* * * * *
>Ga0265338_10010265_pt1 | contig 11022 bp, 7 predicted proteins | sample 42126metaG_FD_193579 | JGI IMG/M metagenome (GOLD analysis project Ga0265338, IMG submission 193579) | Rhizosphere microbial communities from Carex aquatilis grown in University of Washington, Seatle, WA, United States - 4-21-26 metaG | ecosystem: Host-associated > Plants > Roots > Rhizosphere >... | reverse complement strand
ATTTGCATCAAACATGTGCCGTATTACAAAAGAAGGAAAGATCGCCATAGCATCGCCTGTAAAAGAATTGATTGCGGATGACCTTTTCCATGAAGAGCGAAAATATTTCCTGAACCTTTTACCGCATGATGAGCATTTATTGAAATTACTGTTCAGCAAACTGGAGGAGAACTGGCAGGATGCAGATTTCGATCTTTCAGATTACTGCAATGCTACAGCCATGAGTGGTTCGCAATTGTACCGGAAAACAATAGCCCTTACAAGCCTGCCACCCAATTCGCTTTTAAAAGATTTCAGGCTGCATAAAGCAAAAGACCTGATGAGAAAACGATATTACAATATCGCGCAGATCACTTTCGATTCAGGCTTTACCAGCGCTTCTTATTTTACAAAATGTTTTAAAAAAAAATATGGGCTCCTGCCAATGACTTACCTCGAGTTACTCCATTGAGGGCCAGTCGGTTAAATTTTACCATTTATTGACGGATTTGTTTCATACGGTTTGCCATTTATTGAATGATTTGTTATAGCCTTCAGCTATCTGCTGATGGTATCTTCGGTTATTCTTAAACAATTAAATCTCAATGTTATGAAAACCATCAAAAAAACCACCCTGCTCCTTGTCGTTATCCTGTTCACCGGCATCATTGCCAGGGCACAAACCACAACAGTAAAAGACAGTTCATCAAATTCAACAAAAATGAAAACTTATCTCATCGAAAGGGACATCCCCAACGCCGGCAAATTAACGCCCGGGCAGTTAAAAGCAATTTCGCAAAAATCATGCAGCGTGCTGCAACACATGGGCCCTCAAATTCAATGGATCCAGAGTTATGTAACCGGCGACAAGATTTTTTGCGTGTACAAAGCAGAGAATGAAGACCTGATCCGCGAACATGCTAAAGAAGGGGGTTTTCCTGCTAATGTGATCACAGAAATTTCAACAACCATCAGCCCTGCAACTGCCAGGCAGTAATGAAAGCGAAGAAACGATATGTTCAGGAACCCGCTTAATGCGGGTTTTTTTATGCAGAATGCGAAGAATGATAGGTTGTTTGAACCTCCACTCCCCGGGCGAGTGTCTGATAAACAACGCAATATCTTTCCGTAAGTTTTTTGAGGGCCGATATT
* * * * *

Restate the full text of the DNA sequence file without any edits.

>Ga0265338_10010265_pt1 | contig 11022 bp, 7 predicted proteins | sample 42126metaG_FD_193579 | JGI IMG/M metagenome (GOLD analysis project Ga0265338, IMG submission 193579) | Rhizosphere microbial communities from Carex aquatilis grown in University of Washington, Seatle, WA, United States - 4-21-26 metaG | ecosystem: Host-associated > Plants > Roots > Rhizosphere >... | reverse complement strand
ATTTGCATCAAACATGTGCCGTATTACAAAAGAAGGAAAGATCGCCATAGCATCGCCTGTAAAAGAATTGATTGCGGATGACCTTTTCCATGAAGAGCGAAAATATTTCCTGAACCTTTTACCGCATGATGAGCATTTATTGAAATTACTGTTCAGCAAACTGGAGGAGAACTGGCAGGATGCAGATTTCGATCTTTCAGATTACTGCAATGCTACAGCCATGAGTGGTTCGCAATTGTACCGGAAAACAATAGCCCTTACAAGCCTGCCACCCAATTCGCTTTTAAAAGATTTCAGGCTGCATAAAGCAAAAGACCTGATGAGAAAACGATATTACAATATCGCGCAGATCACTTTCGATTCAGGCTTTACCAGCGCTTCTTATTTTACAAAATGTTTTAAAAAAAAATATGGGCTCCTGCCAATGACTTACCTCGAGTTACTCCATTGAGGGCCAGTCGGTTAAATTTTACCATTTATTGACGGATTTGTTTCATACGGTTTGCCATTTATTGAATGATTTGTTATAGCCTTCAGCTATCTGCTGATGGTATCTTCGGTTATTCTTAAACAATTAAATCTCAATGTTATGAAAACCATCAAAAAAACCACCCTGCTCCTTGTCGTTATCCTGTTCACCGGCATCATTGCCAGGGCACAAACCACAACAGTAAAAGACAGTTCATCAAATTCAACAAAAATGAAAACTTATCTCATCGAAAGGGACATCCCCAACGCCGGCAAATTAACGCCCGGGCAGTTAAAAGCAATTTCGCAAAAATCATGCAGCGTGCTGCAACACATGGGCCCTCAAATTCAATGGATCCAGAGTTATGTAACCGGCGACAAGATTTTTTGCGTGTACAAAGCAGAGAATGAAGACCTGATCCGCGAACATGCTAAAGAAGGGGGTTTTCCTGCTAATGTGATCACAGAAATTTCAACAACCATCAGCCCTGCAACTGCCAGGCAGTAATGAAAGCGAAGAAACGATATGTTCAGGAACCCGCTTAATGCGGGTTTTTTTATGCAGAATGCGAAGAATGATAGGTTGTTTGAACCTCCACTCCCCGGGCGAGTGTCTGATAAACAACGCAATATCTTTCCGTAAGTTTTTTGAGGGCCGATATT